Social Conformity or Complementarity: Peer Effects in Online Learning

Activity: Talk or presentationPresentation at conference/workshop/seminar


We study how revealing peers’ past learning behaviors in a randomized controlled trial (RCT) affects individuals’ subsequent online learning participation and performance in a large online teacher training program. Treatment groups receive text messages specifying tenured or untenured peers’ historical performance. Applying a difference-in-differences (DID) model, we find the treatment effects on in-class participation behaviors and after-class learning outcomes are mainly driven by knowing peers’ pre-treatment attendance duration rather than participation propensity. Moreover, we utilize the non-competitive relationships between tenured and non-tenured teachers in China’s education system to separate social conformity from complementarity sources of peer effects. Additionally, underperforming trainees increase attendance and stay longer in the post-treatment lectures, while outperforming trainees reduce the effort in participation regardless of tenure status. However, tenured trainees exert more effort in homework submission irrespective of their relative historical performance, while non-tenured trainees’ homework submission and performance are unchanged. Other factors like teaching loads, school type, college major, and familiarity with work location also impact the responsiveness to peer’s nudge information. Our findings have important practical implications for motivating participation and improving online learning outcomes.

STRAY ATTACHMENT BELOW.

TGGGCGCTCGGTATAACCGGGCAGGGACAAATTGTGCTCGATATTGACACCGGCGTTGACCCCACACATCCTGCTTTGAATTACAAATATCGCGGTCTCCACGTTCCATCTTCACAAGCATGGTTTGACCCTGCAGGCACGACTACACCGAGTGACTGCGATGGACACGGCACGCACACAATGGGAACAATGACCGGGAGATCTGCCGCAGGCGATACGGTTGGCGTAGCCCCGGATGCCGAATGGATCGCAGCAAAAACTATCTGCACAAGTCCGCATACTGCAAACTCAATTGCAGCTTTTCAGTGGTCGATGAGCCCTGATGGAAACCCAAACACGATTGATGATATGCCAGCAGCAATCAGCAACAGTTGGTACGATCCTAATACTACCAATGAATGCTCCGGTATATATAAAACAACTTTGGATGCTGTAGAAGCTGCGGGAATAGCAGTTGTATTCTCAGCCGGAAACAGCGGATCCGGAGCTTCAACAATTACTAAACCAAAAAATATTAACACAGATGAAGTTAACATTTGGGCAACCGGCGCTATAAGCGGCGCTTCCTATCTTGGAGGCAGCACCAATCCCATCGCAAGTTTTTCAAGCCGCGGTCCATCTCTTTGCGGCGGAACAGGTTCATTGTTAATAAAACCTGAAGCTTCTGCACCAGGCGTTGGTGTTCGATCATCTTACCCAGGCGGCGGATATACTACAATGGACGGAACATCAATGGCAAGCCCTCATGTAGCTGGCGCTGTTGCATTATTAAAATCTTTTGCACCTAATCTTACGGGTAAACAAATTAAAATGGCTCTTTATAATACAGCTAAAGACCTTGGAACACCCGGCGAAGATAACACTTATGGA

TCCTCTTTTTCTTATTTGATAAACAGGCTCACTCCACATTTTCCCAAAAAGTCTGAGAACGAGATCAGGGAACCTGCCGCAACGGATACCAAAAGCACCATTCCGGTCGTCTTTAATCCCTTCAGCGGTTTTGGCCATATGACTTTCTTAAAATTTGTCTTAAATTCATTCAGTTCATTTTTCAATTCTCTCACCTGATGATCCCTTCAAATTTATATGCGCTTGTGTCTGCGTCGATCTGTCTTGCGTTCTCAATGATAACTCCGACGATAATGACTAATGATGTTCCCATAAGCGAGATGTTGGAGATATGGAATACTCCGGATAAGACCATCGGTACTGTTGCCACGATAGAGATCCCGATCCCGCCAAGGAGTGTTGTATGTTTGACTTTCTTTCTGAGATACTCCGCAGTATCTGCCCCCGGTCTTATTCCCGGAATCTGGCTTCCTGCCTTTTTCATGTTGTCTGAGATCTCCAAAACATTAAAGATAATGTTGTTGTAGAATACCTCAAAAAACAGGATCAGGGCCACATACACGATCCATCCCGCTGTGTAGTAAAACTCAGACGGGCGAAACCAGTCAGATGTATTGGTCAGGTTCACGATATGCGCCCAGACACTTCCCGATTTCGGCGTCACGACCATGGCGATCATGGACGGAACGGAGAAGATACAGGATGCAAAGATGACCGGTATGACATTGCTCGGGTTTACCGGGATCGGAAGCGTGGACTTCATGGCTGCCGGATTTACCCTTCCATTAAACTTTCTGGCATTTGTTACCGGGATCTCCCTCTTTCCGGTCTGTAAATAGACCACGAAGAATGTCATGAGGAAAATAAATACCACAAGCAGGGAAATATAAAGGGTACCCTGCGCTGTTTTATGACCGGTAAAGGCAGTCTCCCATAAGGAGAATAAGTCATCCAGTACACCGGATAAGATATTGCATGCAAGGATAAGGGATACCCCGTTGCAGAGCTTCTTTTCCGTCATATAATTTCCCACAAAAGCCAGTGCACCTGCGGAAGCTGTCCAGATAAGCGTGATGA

Period18 Nov 202320 Nov 2023
Event titleSouthern Economic Association 93rd Annual Meeting
Event typeConference
LocationNew Orleans, United States, LouisianaShow on map
Degree of RecognitionInternational


  • Online Learning
  • Field Experiment
  • Peer Effects